Monthly Archives: November 2017


For the past three months, our group has been collecting data at various locations on the Downtown Eastside trying to find out what women are looking for in a food program. We have gone through many ups and downs, but we are so thankful for the opportunity to do this project. While reflecting on course, we have come up with a moment of significance that we all share.


When we finished our last interview and realized the finality of the semester, we felt relief and anticipation to compile the data and share our findings with the class. It is hard to gauge if the information we have collected is plausible for the centre to implement. In LFS 350 we have learned about food security and how it exists in communities close to us – such as Vancouver’s Downtown Eastside. The women’s resource centre, our community partner in Vancouver’s Downtown Eastside, wants to provide a food program that recognizes the needs of the women who will be using it, and in that way nourish these women with available food – a small step closer to achieving food security for many of these women who do not have economic access to healthy foods. Because this food program could have such a great importance in the lives of the women who will be using the service, we really hope the time invested by the women’s resource society in us and the effort we put in will make a difference – and make the food program one step closer to being a place of community, nourishment, and accessibility.

The process which required us to balance our schedules, figure out what is expected to result from our project, and learn to put our visions to work can be frustrating, yet we were able to work together as a team and hopefully produce some positive change.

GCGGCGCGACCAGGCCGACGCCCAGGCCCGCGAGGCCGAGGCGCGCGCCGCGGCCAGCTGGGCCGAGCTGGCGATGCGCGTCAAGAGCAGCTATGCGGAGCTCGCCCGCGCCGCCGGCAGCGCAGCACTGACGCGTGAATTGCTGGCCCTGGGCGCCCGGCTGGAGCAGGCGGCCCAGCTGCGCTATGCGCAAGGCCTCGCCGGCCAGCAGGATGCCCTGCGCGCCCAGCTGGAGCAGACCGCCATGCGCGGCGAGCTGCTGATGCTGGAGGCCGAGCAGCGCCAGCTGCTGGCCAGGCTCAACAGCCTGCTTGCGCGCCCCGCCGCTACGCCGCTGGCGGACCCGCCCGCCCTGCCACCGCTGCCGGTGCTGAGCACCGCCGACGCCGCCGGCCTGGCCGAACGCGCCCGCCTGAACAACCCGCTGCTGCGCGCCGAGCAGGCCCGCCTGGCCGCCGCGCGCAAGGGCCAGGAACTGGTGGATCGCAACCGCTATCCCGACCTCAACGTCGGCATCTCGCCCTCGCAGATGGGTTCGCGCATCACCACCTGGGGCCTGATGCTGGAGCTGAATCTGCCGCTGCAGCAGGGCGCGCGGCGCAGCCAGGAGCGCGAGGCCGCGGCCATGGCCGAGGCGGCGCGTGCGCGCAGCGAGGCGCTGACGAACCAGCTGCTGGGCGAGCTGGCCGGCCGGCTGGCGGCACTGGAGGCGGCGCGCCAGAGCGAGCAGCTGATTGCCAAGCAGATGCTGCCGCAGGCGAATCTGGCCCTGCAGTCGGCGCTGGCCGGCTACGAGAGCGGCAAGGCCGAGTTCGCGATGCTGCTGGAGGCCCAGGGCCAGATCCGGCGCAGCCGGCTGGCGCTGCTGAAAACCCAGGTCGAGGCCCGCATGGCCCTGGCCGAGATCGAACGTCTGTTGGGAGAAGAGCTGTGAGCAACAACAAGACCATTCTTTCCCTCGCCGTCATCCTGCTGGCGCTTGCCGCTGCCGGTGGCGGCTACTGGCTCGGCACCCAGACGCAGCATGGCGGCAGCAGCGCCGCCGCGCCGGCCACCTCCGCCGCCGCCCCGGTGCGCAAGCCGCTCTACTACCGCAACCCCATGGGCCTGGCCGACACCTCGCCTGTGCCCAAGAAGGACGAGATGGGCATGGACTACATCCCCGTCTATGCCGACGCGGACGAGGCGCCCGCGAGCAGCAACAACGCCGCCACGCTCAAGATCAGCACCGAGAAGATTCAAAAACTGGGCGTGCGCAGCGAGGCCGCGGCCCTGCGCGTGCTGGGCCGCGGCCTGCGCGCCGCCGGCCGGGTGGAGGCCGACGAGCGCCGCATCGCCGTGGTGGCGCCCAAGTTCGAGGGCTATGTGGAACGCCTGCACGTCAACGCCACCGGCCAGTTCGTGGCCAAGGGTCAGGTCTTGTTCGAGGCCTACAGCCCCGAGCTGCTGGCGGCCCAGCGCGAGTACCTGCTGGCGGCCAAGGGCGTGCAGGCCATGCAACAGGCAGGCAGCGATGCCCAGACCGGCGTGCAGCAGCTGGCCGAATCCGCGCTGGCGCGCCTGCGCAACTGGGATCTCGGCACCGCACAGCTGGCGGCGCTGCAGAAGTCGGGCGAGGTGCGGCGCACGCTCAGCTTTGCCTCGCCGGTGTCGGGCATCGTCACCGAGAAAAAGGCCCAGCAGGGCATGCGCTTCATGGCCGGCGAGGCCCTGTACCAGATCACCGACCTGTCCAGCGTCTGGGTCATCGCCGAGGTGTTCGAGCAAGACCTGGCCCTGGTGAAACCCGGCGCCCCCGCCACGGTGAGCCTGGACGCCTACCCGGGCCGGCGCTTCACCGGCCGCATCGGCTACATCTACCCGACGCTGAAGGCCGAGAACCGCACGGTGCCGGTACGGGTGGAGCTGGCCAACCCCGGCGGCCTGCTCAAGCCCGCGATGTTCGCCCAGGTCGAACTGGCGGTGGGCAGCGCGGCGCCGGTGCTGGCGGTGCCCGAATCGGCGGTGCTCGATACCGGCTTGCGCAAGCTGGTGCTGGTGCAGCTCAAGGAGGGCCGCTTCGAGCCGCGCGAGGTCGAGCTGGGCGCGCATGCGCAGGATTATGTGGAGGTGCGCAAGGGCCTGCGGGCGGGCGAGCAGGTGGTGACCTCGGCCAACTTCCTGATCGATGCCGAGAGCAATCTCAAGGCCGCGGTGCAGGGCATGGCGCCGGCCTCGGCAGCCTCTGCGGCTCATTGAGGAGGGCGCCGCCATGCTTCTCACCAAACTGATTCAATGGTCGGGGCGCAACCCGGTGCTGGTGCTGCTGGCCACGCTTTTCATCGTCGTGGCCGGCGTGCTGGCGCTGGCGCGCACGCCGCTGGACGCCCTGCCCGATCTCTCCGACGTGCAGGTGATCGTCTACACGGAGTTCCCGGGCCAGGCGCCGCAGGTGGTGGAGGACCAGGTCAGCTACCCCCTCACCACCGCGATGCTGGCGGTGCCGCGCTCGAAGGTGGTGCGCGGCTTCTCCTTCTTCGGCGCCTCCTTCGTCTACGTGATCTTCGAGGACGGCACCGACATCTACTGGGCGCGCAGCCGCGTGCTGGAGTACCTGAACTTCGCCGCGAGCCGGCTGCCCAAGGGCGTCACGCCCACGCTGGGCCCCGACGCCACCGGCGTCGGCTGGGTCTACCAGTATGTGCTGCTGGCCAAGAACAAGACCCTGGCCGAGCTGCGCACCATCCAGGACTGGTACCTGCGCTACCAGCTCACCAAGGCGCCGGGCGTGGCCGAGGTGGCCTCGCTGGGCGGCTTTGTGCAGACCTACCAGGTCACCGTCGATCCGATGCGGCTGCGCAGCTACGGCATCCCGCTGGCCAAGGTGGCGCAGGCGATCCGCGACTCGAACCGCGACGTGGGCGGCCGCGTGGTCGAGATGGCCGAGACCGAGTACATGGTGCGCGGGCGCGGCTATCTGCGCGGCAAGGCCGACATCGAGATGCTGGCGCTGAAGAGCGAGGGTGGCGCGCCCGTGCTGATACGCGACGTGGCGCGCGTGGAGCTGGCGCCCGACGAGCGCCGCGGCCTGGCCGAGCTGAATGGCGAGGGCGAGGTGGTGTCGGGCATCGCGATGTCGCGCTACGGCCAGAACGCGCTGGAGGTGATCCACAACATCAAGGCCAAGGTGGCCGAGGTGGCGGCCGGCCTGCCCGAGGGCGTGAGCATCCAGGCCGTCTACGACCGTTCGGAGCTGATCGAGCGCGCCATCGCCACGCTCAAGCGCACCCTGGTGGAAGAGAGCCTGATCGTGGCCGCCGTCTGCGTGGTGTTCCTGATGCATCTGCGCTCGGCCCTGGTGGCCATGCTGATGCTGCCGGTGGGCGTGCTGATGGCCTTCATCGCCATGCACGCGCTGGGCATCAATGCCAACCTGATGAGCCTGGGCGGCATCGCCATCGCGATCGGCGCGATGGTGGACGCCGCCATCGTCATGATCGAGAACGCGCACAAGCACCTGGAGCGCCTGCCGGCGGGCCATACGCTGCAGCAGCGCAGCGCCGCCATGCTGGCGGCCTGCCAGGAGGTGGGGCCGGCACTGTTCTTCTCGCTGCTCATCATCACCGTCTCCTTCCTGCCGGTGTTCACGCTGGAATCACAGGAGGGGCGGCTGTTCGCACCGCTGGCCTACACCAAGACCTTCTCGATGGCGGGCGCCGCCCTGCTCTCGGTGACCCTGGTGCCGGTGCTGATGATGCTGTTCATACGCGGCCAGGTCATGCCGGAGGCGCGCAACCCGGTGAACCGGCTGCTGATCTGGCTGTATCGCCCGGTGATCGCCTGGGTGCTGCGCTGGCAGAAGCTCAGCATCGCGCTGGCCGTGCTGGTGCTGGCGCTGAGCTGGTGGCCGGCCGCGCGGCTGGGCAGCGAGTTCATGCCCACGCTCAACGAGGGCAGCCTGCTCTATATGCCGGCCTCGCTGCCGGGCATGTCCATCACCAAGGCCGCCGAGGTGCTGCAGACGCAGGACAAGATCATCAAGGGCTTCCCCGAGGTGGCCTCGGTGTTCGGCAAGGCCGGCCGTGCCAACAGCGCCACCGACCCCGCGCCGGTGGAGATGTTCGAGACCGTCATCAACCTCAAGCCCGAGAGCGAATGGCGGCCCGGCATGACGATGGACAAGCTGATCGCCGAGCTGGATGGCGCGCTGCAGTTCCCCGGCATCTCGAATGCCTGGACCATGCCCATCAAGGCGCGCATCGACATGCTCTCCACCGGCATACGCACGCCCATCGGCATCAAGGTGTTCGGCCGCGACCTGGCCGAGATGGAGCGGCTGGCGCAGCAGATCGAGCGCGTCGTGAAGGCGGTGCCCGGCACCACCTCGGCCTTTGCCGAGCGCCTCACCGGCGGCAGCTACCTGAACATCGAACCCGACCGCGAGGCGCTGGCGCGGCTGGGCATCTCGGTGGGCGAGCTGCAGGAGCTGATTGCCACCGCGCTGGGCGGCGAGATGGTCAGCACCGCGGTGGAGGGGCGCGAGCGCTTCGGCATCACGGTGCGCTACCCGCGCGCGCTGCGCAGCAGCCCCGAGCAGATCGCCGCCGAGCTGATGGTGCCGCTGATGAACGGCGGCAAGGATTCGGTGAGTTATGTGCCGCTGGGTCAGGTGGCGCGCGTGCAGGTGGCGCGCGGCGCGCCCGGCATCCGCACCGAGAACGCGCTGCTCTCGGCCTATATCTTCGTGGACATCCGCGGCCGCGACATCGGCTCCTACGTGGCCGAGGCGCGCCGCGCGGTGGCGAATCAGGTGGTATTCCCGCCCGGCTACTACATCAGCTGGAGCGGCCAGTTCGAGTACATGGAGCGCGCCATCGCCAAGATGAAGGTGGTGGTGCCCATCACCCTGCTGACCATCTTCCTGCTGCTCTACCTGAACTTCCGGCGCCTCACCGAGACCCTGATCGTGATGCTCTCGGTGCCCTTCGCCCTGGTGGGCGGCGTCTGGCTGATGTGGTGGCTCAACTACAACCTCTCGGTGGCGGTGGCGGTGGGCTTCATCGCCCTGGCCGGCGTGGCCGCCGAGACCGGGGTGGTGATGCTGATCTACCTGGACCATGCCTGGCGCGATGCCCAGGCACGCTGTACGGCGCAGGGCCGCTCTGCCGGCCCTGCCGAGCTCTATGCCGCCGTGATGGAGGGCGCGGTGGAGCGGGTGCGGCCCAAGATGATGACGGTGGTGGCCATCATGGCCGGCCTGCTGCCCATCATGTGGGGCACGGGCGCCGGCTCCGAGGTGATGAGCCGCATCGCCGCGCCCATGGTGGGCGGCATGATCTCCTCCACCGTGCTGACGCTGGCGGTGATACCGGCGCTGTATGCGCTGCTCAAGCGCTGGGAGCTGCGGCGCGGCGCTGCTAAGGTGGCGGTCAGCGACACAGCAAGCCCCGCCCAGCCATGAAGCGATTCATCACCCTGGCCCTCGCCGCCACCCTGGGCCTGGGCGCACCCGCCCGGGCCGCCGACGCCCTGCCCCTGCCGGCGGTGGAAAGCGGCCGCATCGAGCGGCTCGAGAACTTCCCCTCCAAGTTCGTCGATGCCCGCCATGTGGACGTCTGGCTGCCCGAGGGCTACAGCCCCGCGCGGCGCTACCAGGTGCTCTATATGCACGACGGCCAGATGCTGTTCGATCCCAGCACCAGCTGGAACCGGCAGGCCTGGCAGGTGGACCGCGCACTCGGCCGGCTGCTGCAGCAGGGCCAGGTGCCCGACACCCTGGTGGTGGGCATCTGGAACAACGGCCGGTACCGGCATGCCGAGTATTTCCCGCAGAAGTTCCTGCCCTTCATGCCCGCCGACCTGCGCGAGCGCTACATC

For many of us, leaving the shelter after our last day felt strange because it seemed like there was a sense that change was imminent, where it may not have been. It seemed like the big-scale questions we were asking were sparking thought on the ideal food programs for women who were being questioned, while very few of their suggestions would actually be implemented due to logistics. It felt as if our attempts to make women feel like we were fully engaged, listening, and responsive to their needs and thoughts were only misleading them, since only one solution can be implemented and so many ideas will inevitably have to be thrown out. This made us think deeply on the reality of working with impoverished communities, which we want to do in the future: will we always be left feeling disappointed? How can we work with these feelings to be more productive in these kinds of roles?

So What?